As COVID-19 continues to massively impact banks worldwide, leaders’ thoughts are turning to what will happen after the crisis and how banks can already prepare for it, as banking CEOs and CHROs revealed to Egon Zehnder. The problem is that there are no reference points showing us the best way forward. As one French female banking executive put it, “We’re in unchartered territory at the moment. Nobody has been through this before.” In the words of another female banking leader, “We’re changing the tyres as we’re going.”
The big question is how long the situation will last. The biggest challenge, meanwhile, is shifting mindsets: banks need to realize that this isn’t a temporary hiatus but a situation that could last for a significant amount of time, according to the head of HR at a global insurance company. “Some companies are living in the dark ages. I feel alone, like Kate Winslet standing at the front of the Titanic shouting ‘There’s an iceberg!’ and everyone’s ignoring me.”
The worst is yet to come, predicts one Irish bank’s leading executive, although Ireland is already suffering a 25% reduction in GDP. “We’re going to have to be very nimble as I don’t think we’ve had the full impact yet in Ireland.”
On a practical level, Jean-Pierre Mustier, Group Chief Executive Officer of UniCredit in Italy, is already considering solutions such as additional social distancing measures, revised layout of branches and staggered opening hours, after the lockdown. The bank will actively encourage its customers to keep using remote and digital services wherever possible as “moving from where we are today to a “new normal” is going to be challenging – we are hard at work to define how to do that.”
UK banking executives also conceded that they’re switching to “trying to think forward” mode. They see two key concerns for the future: firstly, how to manage the expectations of consumers and small businesses currently demanding funds to bail them out while not yet realizing that this isn’t free money, but a debt they’ll have to repay. The second problem is how this debt can be repaid, as “you’re just creating a bigger bubble as you exit out of this.”
There is general recognition among CEOs that the banking world will change permanently in terms of how banks communicate with their customers and in view of the normalization of remote working for office staff. For now, however, containment while working from home is clearly dampening employee morale. “Longer lasting confinement could easily start to wear people down, so it’s key to create and maintain positive, deliberate and frequent interaction to keep up morale,” points out Mustier.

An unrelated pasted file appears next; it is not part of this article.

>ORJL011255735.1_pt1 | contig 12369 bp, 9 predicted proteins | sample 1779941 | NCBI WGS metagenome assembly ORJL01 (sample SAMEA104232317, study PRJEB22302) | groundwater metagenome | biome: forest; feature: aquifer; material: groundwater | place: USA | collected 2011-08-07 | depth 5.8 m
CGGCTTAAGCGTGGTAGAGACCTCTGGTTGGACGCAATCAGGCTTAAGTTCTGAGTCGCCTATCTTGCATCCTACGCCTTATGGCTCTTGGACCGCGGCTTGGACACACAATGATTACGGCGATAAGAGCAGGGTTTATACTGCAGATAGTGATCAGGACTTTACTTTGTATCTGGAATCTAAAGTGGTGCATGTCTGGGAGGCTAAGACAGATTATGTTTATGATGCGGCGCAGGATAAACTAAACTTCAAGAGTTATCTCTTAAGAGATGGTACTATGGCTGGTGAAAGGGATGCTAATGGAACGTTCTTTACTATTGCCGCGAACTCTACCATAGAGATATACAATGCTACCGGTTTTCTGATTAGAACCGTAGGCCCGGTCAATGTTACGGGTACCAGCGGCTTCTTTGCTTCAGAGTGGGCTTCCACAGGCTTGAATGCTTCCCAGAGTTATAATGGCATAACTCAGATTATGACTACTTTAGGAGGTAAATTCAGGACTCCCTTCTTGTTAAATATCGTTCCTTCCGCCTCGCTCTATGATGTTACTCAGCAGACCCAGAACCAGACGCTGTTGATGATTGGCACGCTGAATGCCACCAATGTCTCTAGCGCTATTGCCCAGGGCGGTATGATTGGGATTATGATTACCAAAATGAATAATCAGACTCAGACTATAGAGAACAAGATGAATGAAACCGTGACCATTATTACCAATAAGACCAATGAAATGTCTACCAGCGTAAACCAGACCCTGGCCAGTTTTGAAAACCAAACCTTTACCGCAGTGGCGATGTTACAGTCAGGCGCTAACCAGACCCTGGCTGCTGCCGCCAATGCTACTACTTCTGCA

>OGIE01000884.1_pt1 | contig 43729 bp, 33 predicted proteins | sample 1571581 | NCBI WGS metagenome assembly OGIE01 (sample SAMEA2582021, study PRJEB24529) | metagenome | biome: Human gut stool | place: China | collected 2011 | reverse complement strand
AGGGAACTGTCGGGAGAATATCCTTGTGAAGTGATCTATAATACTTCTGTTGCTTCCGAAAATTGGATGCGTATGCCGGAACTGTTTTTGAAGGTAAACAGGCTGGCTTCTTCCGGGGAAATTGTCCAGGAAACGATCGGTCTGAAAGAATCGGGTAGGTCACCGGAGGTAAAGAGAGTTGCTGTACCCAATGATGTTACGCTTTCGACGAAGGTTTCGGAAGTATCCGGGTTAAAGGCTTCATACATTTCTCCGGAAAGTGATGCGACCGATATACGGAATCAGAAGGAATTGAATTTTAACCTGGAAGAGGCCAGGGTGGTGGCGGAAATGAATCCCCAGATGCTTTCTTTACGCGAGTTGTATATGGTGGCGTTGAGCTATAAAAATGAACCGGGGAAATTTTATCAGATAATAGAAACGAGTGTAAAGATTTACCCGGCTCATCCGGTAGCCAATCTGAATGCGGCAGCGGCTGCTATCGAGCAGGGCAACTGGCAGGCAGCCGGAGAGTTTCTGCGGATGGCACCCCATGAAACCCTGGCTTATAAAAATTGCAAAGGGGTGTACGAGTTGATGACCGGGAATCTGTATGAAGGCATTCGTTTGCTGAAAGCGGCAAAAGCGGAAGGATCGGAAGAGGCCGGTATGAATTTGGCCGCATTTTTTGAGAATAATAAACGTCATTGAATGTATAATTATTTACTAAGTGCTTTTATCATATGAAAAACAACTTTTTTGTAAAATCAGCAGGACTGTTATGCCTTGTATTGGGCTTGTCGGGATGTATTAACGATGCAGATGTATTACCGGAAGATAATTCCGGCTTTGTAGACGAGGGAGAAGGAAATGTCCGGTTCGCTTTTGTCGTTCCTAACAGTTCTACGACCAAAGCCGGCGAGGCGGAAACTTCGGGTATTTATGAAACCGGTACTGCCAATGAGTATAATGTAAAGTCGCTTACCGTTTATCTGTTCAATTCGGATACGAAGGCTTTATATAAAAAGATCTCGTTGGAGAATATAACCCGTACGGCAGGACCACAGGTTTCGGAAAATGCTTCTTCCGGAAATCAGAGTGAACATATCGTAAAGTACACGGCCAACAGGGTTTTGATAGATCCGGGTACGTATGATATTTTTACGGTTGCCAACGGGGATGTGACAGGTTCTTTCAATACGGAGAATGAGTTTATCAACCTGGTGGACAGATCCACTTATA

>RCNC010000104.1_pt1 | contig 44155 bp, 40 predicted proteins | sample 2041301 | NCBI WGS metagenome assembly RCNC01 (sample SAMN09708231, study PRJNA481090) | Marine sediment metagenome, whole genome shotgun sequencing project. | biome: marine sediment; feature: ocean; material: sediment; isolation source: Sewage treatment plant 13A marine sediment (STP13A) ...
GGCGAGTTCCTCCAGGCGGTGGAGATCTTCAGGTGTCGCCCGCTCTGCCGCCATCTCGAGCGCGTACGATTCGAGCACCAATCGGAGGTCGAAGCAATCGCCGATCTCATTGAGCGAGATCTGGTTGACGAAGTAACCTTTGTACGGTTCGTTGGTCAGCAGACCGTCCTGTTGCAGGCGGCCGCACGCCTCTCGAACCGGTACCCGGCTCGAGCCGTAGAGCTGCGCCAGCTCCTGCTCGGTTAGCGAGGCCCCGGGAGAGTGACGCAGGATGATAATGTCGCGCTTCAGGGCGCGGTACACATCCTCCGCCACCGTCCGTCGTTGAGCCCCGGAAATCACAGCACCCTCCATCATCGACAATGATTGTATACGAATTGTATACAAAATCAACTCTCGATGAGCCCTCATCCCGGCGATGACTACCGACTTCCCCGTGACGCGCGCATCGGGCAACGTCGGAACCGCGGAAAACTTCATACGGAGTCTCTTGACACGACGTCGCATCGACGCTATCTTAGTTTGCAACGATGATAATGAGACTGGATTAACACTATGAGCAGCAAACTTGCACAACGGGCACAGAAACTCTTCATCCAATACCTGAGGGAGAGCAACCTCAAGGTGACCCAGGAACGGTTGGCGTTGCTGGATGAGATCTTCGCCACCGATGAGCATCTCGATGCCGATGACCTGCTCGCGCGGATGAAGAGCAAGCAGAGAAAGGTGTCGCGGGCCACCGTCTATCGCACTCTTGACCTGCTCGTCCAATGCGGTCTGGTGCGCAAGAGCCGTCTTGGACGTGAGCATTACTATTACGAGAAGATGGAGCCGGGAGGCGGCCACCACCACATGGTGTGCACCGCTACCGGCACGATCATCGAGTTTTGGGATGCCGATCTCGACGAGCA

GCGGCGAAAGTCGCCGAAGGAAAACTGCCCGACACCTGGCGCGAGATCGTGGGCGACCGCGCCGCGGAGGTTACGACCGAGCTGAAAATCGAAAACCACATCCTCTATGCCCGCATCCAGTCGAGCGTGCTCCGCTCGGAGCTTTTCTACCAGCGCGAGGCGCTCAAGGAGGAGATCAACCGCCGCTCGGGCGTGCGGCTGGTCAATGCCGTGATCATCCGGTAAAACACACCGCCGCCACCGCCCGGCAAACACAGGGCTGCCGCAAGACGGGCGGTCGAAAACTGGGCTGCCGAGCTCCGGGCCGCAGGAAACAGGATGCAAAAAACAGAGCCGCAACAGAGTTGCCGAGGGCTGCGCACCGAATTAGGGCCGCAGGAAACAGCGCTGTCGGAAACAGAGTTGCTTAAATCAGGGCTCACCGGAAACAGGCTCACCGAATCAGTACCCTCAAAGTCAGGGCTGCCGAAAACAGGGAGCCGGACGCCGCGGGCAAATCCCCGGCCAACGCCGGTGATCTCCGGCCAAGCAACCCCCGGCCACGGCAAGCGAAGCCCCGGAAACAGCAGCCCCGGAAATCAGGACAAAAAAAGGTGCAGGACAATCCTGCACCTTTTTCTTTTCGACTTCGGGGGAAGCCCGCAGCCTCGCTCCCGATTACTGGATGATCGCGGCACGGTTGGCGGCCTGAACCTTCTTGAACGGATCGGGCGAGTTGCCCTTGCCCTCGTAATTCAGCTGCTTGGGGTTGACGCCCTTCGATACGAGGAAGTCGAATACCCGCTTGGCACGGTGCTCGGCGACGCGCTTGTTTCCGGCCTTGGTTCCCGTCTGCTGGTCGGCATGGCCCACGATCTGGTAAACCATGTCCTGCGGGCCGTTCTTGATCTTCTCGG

To boost mental, physical and financial health, one Irish bank has introduced a well-being app, available on all employees’ mobile devices.
Onur Genç, CEO of Spanish multinational financial services company BBVA, spoke of the need to communicate consistently and repeatedly with his employees. Management has set up so-called “war rooms”, which meet twice daily and reiterate the bank’s top two priorities, namely health and safety, and secondly the continuity of its operations. “We provide an essential service for clients out there. We have to ensure that our bank continues to run.”
In addition, BBVA has set up global and national task forces to coordinate the bank’s response, looking at how to communicate with customers and help them meet their financial needs. Moreover, senior executives meet daily to monitor risks and discuss liquidity and cash flow.
Under the motto “anticipate the worst and then plan for it,” Genç says he’s managing the crisis like a business – “you need KPIs and numbers” – and otherwise focusing on keeping communication calm, positive and frequent.
Sadly, customer aggression towards staff in branches is rising, with more banks introducing armed security guards, while stress levels among call center operatives is high.
One bank has just reached an agreement with its unions regarding its plan to offer voluntary early retirement to 5,500 employees in Italy. At the same time it will be hiring 2,500 younger people and offering them perks such as life insurance. In a country where 25% of businesses are expected to permanently close, this is a welcome positive note for the future.
To read more about UniCredit’s activities, please visit: https://one.unicreditgroup.eu/
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